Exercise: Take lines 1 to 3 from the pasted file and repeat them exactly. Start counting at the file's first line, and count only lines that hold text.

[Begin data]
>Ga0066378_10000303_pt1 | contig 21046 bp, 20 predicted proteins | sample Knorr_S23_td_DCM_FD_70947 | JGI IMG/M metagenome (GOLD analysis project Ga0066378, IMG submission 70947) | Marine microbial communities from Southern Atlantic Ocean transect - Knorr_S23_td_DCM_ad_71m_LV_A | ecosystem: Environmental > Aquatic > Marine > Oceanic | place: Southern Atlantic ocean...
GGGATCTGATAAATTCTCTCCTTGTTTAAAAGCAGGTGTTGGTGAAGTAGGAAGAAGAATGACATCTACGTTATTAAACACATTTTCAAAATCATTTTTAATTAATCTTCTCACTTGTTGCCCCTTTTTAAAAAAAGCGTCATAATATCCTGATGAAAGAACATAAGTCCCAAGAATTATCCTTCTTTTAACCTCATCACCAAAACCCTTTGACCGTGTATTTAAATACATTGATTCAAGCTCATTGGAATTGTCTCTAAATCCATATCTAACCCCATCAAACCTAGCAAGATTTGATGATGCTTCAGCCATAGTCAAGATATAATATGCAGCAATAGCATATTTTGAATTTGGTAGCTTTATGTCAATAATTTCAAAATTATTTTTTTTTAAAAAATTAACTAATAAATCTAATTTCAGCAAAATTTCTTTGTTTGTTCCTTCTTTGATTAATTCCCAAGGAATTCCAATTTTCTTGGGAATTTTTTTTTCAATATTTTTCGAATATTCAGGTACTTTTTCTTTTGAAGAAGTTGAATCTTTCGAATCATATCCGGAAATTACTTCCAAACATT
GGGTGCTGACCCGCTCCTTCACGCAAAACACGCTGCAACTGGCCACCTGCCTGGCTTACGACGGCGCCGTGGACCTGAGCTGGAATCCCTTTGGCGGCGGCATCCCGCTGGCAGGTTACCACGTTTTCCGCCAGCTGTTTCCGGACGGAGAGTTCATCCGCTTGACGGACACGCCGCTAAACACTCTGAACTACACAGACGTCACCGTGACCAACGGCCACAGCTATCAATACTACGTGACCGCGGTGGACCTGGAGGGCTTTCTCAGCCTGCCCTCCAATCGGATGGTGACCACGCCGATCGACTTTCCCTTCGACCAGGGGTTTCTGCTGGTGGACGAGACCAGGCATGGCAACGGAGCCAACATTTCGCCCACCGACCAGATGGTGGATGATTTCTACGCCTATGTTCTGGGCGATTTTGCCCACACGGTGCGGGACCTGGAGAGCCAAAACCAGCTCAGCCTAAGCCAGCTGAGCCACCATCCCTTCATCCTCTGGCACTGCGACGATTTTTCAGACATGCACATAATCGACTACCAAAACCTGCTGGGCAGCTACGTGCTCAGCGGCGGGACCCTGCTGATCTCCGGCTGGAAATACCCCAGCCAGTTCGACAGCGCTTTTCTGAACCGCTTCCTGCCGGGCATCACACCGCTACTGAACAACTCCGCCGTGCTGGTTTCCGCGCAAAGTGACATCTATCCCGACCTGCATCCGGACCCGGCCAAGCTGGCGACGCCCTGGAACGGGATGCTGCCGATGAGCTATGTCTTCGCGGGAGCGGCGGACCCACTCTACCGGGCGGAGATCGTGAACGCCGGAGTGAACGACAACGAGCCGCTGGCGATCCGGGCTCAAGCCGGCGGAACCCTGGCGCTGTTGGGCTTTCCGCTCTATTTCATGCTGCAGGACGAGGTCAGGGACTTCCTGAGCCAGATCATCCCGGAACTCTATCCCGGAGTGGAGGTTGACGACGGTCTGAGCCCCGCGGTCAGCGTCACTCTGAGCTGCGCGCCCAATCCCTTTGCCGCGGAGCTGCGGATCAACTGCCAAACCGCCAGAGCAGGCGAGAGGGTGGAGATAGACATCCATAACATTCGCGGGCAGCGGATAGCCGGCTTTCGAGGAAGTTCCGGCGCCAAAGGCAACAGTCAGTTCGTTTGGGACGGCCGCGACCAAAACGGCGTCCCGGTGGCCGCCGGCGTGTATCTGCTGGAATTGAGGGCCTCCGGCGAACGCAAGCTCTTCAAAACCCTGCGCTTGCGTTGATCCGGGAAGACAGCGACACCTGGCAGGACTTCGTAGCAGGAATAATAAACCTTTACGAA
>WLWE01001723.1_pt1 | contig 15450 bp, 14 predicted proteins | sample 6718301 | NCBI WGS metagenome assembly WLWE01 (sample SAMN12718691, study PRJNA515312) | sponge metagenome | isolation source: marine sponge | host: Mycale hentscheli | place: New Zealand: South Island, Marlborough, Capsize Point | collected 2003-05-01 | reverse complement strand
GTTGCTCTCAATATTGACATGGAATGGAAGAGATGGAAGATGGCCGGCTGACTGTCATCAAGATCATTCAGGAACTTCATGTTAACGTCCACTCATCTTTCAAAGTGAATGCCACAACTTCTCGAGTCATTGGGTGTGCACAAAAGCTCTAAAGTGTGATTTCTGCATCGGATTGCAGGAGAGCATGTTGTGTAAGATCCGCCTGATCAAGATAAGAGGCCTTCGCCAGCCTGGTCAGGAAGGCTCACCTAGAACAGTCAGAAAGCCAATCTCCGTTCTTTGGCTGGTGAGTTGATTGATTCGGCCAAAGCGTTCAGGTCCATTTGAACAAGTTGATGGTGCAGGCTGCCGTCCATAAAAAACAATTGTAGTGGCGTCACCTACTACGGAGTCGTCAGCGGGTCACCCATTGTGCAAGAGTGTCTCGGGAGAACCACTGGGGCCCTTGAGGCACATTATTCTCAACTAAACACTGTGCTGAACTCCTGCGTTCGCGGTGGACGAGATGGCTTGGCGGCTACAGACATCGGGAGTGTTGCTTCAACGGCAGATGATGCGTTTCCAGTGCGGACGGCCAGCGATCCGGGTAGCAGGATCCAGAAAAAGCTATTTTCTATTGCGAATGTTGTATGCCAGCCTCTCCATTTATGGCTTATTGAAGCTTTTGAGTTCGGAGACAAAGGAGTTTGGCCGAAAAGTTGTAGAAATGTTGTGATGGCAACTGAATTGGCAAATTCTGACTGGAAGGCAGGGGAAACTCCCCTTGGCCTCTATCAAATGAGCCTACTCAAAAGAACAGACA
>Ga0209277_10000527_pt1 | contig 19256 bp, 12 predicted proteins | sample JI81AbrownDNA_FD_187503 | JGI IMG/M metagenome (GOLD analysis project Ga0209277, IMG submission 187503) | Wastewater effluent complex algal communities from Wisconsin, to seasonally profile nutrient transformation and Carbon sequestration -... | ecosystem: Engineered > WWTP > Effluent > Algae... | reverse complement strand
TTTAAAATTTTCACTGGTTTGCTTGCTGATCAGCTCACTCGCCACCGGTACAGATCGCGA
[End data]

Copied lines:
>Ga0066378_10000303_pt1 | contig 21046 bp, 20 predicted proteins | sample Knorr_S23_td_DCM_FD_70947 | JGI IMG/M metagenome (GOLD analysis project Ga0066378, IMG submission 70947) | Marine microbial communities from Southern Atlantic Ocean transect - Knorr_S23_td_DCM_ad_71m_LV_A | ecosystem: Environmental > Aquatic > Marine > Oceanic | place: Southern Atlantic ocean...
GGGATCTGATAAATTCTCTCCTTGTTTAAAAGCAGGTGTTGGTGAAGTAGGAAGAAGAATGACATCTACGTTATTAAACACATTTTCAAAATCATTTTTAATTAATCTTCTCACTTGTTGCCCCTTTTTAAAAAAAGCGTCATAATATCCTGATGAAAGAACATAAGTCCCAAGAATTATCCTTCTTTTAACCTCATCACCAAAACCCTTTGACCGTGTATTTAAATACATTGATTCAAGCTCATTGGAATTGTCTCTAAATCCATATCTAACCCCATCAAACCTAGCAAGATTTGATGATGCTTCAGCCATAGTCAAGATATAATATGCAGCAATAGCATATTTTGAATTTGGTAGCTTTATGTCAATAATTTCAAAATTATTTTTTTTTAAAAAATTAACTAATAAATCTAATTTCAGCAAAATTTCTTTGTTTGTTCCTTCTTTGATTAATTCCCAAGGAATTCCAATTTTCTTGGGAATTTTTTTTTCAATATTTTTCGAATATTCAGGTACTTTTTCTTTTGAAGAAGTTGAATCTTTCGAATCATATCCGGAAATTACTTCCAAACATT
GGGTGCTGACCCGCTCCTTCACGCAAAACACGCTGCAACTGGCCACCTGCCTGGCTTACGACGGCGCCGTGGACCTGAGCTGGAATCCCTTTGGCGGCGGCATCCCGCTGGCAGGTTACCACGTTTTCCGCCAGCTGTTTCCGGACGGAGAGTTCATCCGCTTGACGGACACGCCGCTAAACACTCTGAACTACACAGACGTCACCGTGACCAACGGCCACAGCTATCAATACTACGTGACCGCGGTGGACCTGGAGGGCTTTCTCAGCCTGCCCTCCAATCGGATGGTGACCACGCCGATCGACTTTCCCTTCGACCAGGGGTTTCTGCTGGTGGACGAGACCAGGCATGGCAACGGAGCCAACATTTCGCCCACCGACCAGATGGTGGATGATTTCTACGCCTATGTTCTGGGCGATTTTGCCCACACGGTGCGGGACCTGGAGAGCCAAAACCAGCTCAGCCTAAGCCAGCTGAGCCACCATCCCTTCATCCTCTGGCACTGCGACGATTTTTCAGACATGCACATAATCGACTACCAAAACCTGCTGGGCAGCTACGTGCTCAGCGGCGGGACCCTGCTGATCTCCGGCTGGAAATACCCCAGCCAGTTCGACAGCGCTTTTCTGAACCGCTTCCTGCCGGGCATCACACCGCTACTGAACAACTCCGCCGTGCTGGTTTCCGCGCAAAGTGACATCTATCCCGACCTGCATCCGGACCCGGCCAAGCTGGCGACGCCCTGGAACGGGATGCTGCCGATGAGCTATGTCTTCGCGGGAGCGGCGGACCCACTCTACCGGGCGGAGATCGTGAACGCCGGAGTGAACGACAACGAGCCGCTGGCGATCCGGGCTCAAGCCGGCGGAACCCTGGCGCTGTTGGGCTTTCCGCTCTATTTCATGCTGCAGGACGAGGTCAGGGACTTCCTGAGCCAGATCATCCCGGAACTCTATCCCGGAGTGGAGGTTGACGACGGTCTGAGCCCCGCGGTCAGCGTCACTCTGAGCTGCGCGCCCAATCCCTTTGCCGCGGAGCTGCGGATCAACTGCCAAACCGCCAGAGCAGGCGAGAGGGTGGAGATAGACATCCATAACATTCGCGGGCAGCGGATAGCCGGCTTTCGAGGAAGTTCCGGCGCCAAAGGCAACAGTCAGTTCGTTTGGGACGGCCGCGACCAAAACGGCGTCCCGGTGGCCGCCGGCGTGTATCTGCTGGAATTGAGGGCCTCCGGCGAACGCAAGCTCTTCAAAACCCTGCGCTTGCGTTGATCCGGGAAGACAGCGACACCTGGCAGGACTTCGTAGCAGGAATAATAAACCTTTACGAA